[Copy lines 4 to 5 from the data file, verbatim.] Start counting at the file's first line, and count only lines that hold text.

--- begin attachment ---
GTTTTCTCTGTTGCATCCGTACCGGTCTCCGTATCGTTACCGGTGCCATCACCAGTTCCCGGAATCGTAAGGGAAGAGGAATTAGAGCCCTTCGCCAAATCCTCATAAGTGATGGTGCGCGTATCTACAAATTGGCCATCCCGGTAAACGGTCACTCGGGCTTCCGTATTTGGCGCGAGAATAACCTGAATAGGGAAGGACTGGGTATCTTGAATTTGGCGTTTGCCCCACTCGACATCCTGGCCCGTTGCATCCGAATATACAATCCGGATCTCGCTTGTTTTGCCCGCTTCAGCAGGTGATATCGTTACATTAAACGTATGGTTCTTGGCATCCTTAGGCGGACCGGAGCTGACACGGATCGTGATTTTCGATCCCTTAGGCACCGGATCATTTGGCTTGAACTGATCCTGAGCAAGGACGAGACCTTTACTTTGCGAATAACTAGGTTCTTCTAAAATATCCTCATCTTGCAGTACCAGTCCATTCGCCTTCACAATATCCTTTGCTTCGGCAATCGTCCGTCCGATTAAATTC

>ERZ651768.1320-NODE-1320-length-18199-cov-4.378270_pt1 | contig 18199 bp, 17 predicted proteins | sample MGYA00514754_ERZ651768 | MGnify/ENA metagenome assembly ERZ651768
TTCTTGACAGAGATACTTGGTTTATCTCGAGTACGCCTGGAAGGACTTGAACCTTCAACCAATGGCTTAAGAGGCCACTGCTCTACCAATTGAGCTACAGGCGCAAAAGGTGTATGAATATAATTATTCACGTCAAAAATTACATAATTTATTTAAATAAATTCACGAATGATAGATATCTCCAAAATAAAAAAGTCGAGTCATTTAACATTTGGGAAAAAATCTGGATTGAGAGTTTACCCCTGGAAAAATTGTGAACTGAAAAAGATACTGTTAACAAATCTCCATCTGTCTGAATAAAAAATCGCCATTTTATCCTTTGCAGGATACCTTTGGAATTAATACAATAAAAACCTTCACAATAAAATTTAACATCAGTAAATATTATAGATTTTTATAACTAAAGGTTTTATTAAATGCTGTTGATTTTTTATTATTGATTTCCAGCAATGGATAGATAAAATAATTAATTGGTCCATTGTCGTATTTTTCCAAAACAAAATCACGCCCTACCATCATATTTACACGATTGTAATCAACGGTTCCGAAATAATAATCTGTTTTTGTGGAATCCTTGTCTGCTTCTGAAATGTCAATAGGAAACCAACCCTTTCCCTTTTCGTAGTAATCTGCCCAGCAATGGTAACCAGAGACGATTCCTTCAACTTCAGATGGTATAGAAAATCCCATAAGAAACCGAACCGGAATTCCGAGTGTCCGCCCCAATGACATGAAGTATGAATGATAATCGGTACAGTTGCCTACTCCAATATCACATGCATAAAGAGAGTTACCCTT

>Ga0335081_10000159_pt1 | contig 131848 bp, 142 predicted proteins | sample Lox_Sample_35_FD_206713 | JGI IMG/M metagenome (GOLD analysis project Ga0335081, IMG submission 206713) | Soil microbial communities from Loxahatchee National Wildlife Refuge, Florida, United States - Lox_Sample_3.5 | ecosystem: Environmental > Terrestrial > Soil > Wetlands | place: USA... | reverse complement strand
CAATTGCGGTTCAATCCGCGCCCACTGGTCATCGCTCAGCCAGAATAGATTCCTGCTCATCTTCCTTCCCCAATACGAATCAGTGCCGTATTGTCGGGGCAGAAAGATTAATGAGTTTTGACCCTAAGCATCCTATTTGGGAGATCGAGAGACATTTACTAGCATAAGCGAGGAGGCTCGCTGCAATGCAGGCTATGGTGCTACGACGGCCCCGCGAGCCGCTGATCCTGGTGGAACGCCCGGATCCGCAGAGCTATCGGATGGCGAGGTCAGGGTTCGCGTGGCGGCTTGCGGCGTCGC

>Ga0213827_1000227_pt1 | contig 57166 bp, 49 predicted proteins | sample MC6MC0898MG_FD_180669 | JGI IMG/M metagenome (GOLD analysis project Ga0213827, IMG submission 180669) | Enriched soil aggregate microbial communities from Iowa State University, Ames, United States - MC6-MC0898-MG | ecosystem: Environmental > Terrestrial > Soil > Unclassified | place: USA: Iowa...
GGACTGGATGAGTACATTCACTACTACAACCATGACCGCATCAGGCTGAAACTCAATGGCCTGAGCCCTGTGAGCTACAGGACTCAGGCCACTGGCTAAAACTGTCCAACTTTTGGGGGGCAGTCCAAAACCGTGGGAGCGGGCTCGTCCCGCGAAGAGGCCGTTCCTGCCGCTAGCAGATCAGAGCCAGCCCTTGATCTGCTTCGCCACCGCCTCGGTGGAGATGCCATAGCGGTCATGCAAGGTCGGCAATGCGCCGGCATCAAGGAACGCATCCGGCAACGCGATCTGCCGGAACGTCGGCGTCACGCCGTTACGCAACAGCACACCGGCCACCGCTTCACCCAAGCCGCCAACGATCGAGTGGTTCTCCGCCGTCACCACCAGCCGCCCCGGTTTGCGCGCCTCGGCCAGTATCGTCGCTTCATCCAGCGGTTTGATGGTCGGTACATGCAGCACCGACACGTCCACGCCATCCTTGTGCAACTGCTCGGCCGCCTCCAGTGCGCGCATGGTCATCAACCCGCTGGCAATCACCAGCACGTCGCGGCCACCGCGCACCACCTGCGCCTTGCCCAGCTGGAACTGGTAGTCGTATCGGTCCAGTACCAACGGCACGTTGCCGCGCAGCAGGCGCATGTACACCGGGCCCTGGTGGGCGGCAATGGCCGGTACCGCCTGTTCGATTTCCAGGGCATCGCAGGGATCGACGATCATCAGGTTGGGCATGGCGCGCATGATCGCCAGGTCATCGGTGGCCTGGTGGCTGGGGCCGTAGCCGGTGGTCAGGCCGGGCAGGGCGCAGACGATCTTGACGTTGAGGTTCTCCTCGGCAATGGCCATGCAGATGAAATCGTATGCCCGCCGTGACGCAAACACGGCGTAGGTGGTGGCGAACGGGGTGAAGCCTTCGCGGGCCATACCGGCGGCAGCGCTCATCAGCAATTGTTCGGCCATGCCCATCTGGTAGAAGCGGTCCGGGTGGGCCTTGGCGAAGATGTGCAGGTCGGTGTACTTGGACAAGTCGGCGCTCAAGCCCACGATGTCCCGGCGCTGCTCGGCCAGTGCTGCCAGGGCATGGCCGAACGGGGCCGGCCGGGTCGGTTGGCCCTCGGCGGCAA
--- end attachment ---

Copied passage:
>Ga0335081_10000159_pt1 | contig 131848 bp, 142 predicted proteins | sample Lox_Sample_35_FD_206713 | JGI IMG/M metagenome (GOLD analysis project Ga0335081, IMG submission 206713) | Soil microbial communities from Loxahatchee National Wildlife Refuge, Florida, United States - Lox_Sample_3.5 | ecosystem: Environmental > Terrestrial > Soil > Wetlands | place: USA... | reverse complement strand
CAATTGCGGTTCAATCCGCGCCCACTGGTCATCGCTCAGCCAGAATAGATTCCTGCTCATCTTCCTTCCCCAATACGAATCAGTGCCGTATTGTCGGGGCAGAAAGATTAATGAGTTTTGACCCTAAGCATCCTATTTGGGAGATCGAGAGACATTTACTAGCATAAGCGAGGAGGCTCGCTGCAATGCAGGCTATGGTGCTACGACGGCCCCGCGAGCCGCTGATCCTGGTGGAACGCCCGGATCCGCAGAGCTATCGGATGGCGAGGTCAGGGTTCGCGTGGCGGCTTGCGGCGTCGC